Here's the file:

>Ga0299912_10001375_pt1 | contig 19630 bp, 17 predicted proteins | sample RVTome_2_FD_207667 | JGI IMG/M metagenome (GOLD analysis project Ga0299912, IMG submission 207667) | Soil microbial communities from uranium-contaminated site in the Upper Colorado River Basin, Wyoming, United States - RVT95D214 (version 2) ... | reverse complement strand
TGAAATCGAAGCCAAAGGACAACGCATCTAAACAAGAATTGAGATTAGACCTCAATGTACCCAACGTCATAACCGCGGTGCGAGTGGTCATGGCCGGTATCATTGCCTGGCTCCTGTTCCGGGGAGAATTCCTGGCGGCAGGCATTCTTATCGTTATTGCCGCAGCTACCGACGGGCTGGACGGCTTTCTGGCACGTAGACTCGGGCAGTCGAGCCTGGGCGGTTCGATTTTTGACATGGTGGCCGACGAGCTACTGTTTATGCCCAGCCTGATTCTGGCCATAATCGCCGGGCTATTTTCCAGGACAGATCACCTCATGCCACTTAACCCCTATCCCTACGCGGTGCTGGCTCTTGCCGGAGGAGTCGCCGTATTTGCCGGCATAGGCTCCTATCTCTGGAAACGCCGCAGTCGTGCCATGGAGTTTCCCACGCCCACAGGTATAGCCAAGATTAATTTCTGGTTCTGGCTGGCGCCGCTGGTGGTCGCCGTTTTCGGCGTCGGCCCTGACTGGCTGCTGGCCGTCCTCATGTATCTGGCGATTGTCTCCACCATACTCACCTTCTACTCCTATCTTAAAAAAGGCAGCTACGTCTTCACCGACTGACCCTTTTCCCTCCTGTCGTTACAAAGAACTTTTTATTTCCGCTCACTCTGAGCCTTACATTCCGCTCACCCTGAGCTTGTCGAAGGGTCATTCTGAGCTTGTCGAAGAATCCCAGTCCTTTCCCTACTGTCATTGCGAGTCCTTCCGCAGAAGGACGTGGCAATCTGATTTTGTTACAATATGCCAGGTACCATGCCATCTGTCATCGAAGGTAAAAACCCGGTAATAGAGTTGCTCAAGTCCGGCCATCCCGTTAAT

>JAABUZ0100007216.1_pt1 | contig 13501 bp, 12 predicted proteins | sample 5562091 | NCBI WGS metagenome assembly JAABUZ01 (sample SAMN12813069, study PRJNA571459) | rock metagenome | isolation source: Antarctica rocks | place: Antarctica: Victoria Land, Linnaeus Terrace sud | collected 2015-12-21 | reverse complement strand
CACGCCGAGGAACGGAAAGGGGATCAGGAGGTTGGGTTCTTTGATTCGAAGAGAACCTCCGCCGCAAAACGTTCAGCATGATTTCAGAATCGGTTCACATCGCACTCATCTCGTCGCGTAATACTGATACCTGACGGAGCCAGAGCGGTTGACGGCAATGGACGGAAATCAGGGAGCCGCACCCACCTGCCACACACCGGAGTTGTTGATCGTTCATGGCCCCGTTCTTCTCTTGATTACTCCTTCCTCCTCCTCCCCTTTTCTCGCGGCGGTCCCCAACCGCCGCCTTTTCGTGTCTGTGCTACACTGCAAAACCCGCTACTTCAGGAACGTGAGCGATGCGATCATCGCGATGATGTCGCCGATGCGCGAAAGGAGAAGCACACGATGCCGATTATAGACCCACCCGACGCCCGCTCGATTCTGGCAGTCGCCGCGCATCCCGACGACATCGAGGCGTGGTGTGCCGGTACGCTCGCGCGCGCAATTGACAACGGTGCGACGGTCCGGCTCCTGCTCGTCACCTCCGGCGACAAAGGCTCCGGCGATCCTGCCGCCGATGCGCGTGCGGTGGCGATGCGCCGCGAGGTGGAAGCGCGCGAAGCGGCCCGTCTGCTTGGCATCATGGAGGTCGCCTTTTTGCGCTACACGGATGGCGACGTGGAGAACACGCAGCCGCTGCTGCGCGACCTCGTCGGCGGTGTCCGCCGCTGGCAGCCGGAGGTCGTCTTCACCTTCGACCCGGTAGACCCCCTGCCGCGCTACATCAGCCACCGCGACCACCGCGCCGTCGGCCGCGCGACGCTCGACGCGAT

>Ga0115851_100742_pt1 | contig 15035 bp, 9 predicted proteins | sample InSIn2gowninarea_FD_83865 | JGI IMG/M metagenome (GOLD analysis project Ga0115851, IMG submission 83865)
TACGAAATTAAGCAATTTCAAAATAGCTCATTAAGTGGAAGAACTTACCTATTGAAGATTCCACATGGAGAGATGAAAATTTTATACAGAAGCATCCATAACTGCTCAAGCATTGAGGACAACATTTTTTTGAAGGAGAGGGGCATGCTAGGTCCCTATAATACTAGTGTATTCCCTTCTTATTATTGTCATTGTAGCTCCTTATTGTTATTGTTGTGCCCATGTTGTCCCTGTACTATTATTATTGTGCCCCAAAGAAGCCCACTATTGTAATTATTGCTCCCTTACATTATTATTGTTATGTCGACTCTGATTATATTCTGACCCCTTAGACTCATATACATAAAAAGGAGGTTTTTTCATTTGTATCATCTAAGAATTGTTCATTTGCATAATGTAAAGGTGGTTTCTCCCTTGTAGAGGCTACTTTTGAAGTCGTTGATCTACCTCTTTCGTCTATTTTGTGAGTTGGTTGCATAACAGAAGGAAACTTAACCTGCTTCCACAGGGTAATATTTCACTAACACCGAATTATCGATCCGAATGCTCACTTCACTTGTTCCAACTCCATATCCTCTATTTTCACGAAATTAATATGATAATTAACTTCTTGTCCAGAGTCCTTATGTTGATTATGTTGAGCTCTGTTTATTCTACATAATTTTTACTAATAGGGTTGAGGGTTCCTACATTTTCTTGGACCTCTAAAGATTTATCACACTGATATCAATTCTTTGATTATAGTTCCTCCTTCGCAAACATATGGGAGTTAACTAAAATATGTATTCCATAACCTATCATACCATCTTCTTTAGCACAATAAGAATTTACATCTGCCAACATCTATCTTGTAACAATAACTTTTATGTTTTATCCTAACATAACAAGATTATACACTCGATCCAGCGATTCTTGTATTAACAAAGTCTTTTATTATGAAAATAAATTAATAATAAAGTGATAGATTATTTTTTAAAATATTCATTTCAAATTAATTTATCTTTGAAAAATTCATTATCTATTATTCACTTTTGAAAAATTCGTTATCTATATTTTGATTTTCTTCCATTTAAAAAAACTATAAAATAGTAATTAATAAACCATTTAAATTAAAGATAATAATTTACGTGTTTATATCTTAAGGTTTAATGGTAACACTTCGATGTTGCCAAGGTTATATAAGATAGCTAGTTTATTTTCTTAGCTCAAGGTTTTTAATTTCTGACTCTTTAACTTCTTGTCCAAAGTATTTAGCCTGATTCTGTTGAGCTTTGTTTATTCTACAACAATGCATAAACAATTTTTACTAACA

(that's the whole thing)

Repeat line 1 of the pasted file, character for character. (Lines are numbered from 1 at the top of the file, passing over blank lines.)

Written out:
>Ga0299912_10001375_pt1 | contig 19630 bp, 17 predicted proteins | sample RVTome_2_FD_207667 | JGI IMG/M metagenome (GOLD analysis project Ga0299912, IMG submission 207667) | Soil microbial communities from uranium-contaminated site in the Upper Colorado River Basin, Wyoming, United States - RVT95D214 (version 2) ... | reverse complement strand